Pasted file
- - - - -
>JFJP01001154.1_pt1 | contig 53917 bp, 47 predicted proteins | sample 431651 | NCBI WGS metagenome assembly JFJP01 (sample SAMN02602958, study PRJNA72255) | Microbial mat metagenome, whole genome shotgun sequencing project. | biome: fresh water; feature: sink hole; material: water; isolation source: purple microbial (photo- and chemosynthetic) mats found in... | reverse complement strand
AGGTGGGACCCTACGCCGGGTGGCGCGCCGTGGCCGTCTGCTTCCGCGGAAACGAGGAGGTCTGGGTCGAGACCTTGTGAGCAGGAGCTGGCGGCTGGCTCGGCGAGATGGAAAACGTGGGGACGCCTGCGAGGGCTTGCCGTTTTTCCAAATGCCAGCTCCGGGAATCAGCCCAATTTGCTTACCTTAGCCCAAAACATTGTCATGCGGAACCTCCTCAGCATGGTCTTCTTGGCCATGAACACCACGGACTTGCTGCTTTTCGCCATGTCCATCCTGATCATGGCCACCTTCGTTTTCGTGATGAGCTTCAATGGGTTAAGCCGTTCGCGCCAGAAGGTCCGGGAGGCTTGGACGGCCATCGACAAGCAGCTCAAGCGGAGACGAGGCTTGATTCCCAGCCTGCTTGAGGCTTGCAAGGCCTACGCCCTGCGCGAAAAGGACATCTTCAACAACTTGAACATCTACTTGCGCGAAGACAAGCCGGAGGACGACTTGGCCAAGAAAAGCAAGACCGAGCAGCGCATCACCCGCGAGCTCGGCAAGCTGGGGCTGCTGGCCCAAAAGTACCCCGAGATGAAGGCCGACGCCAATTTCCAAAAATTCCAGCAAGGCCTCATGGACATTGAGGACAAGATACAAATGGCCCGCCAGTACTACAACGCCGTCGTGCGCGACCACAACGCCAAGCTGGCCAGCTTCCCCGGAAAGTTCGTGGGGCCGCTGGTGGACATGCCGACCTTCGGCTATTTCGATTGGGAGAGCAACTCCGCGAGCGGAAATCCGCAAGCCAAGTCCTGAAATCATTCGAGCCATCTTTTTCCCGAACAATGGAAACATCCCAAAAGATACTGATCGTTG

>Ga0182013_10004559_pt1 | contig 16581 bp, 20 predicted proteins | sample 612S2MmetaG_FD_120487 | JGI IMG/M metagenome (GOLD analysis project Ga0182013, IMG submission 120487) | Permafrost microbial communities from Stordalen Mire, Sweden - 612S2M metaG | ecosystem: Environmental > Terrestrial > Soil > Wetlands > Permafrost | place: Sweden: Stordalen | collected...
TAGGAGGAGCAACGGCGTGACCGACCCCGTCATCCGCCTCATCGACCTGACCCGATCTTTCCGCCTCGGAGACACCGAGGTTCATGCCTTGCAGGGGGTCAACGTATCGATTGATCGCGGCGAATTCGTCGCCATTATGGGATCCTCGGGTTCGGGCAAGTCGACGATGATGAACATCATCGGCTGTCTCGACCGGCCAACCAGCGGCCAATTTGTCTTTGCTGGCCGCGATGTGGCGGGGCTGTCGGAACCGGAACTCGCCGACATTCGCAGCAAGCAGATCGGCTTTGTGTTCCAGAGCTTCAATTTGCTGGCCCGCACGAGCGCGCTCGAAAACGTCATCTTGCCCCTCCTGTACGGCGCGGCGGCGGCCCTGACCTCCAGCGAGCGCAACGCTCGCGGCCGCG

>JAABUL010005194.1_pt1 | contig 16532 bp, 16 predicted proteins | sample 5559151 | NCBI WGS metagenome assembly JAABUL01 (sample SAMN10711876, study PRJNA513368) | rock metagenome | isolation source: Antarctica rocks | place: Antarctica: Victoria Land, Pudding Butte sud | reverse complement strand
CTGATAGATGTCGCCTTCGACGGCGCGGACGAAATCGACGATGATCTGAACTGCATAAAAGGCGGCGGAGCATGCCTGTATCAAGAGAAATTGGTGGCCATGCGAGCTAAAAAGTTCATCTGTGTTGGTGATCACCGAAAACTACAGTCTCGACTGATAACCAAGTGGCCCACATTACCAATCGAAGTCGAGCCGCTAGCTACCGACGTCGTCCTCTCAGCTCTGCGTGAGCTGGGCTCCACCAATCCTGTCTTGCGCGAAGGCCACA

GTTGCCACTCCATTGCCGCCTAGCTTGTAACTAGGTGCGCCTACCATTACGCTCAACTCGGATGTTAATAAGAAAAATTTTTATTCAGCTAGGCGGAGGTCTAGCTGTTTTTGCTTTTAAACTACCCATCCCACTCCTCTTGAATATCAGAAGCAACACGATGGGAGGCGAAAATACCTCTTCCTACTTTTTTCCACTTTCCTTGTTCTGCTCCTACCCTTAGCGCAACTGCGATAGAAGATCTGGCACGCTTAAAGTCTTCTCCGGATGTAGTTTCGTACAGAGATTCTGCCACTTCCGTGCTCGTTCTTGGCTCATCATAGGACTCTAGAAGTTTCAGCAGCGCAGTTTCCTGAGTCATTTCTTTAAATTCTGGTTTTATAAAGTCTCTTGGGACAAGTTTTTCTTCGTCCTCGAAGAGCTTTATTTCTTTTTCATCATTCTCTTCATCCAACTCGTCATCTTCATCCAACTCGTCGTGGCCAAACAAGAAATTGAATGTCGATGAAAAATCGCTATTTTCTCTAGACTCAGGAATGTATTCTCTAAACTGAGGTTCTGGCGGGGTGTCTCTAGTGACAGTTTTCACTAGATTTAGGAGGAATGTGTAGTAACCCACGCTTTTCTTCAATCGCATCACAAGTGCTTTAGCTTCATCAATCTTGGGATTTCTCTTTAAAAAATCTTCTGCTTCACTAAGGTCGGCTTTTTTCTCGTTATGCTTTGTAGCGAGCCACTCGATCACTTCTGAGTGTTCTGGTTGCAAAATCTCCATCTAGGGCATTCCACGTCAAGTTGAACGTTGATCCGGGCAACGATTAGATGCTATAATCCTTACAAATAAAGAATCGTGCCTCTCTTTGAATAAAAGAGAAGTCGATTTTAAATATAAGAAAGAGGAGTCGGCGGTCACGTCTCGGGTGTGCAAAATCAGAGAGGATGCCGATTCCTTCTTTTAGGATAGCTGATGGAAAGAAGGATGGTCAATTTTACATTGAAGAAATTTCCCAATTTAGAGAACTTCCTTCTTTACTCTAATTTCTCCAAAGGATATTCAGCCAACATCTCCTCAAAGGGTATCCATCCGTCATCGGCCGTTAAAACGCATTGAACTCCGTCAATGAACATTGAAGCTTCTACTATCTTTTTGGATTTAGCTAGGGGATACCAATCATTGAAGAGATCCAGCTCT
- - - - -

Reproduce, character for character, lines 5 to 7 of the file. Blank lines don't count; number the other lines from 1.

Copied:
>JAABUL010005194.1_pt1 | contig 16532 bp, 16 predicted proteins | sample 5559151 | NCBI WGS metagenome assembly JAABUL01 (sample SAMN10711876, study PRJNA513368) | rock metagenome | isolation source: Antarctica rocks | place: Antarctica: Victoria Land, Pudding Butte sud | reverse complement strand
CTGATAGATGTCGCCTTCGACGGCGCGGACGAAATCGACGATGATCTGAACTGCATAAAAGGCGGCGGAGCATGCCTGTATCAAGAGAAATTGGTGGCCATGCGAGCTAAAAAGTTCATCTGTGTTGGTGATCACCGAAAACTACAGTCTCGACTGATAACCAAGTGGCCCACATTACCAATCGAAGTCGAGCCGCTAGCTACCGACGTCGTCCTCTCAGCTCTGCGTGAGCTGGGCTCCACCAATCCTGTCTTGCGCGAAGGCCACA

GTTGCCACTCCATTGCCGCCTAGCTTGTAACTAGGTGCGCCTACCATTACGCTCAACTCGGATGTTAATAAGAAAAATTTTTATTCAGCTAGGCGGAGGTCTAGCTGTTTTTGCTTTTAAACTACCCATCCCACTCCTCTTGAATATCAGAAGCAACACGATGGGAGGCGAAAATACCTCTTCCTACTTTTTTCCACTTTCCTTGTTCTGCTCCTACCCTTAGCGCAACTGCGATAGAAGATCTGGCACGCTTAAAGTCTTCTCCGGATGTAGTTTCGTACAGAGATTCTGCCACTTCCGTGCTCGTTCTTGGCTCATCATAGGACTCTAGAAGTTTCAGCAGCGCAGTTTCCTGAGTCATTTCTTTAAATTCTGGTTTTATAAAGTCTCTTGGGACAAGTTTTTCTTCGTCCTCGAAGAGCTTTATTTCTTTTTCATCATTCTCTTCATCCAACTCGTCATCTTCATCCAACTCGTCGTGGCCAAACAAGAAATTGAATGTCGATGAAAAATCGCTATTTTCTCTAGACTCAGGAATGTATTCTCTAAACTGAGGTTCTGGCGGGGTGTCTCTAGTGACAGTTTTCACTAGATTTAGGAGGAATGTGTAGTAACCCACGCTTTTCTTCAATCGCATCACAAGTGCTTTAGCTTCATCAATCTTGGGATTTCTCTTTAAAAAATCTTCTGCTTCACTAAGGTCGGCTTTTTTCTCGTTATGCTTTGTAGCGAGCCACTCGATCACTTCTGAGTGTTCTGGTTGCAAAATCTCCATCTAGGGCATTCCACGTCAAGTTGAACGTTGATCCGGGCAACGATTAGATGCTATAATCCTTACAAATAAAGAATCGTGCCTCTCTTTGAATAAAAGAGAAGTCGATTTTAAATATAAGAAAGAGGAGTCGGCGGTCACGTCTCGGGTGTGCAAAATCAGAGAGGATGCCGATTCCTTCTTTTAGGATAGCTGATGGAAAGAAGGATGGTCAATTTTACATTGAAGAAATTTCCCAATTTAGAGAACTTCCTTCTTTACTCTAATTTCTCCAAAGGATATTCAGCCAACATCTCCTCAAAGGGTATCCATCCGTCATCGGCCGTTAAAACGCATTGAACTCCGTCAATGAACATTGAAGCTTCTACTATCTTTTTGGATTTAGCTAGGGGATACCAATCATTGAAGAGATCCAGCTCT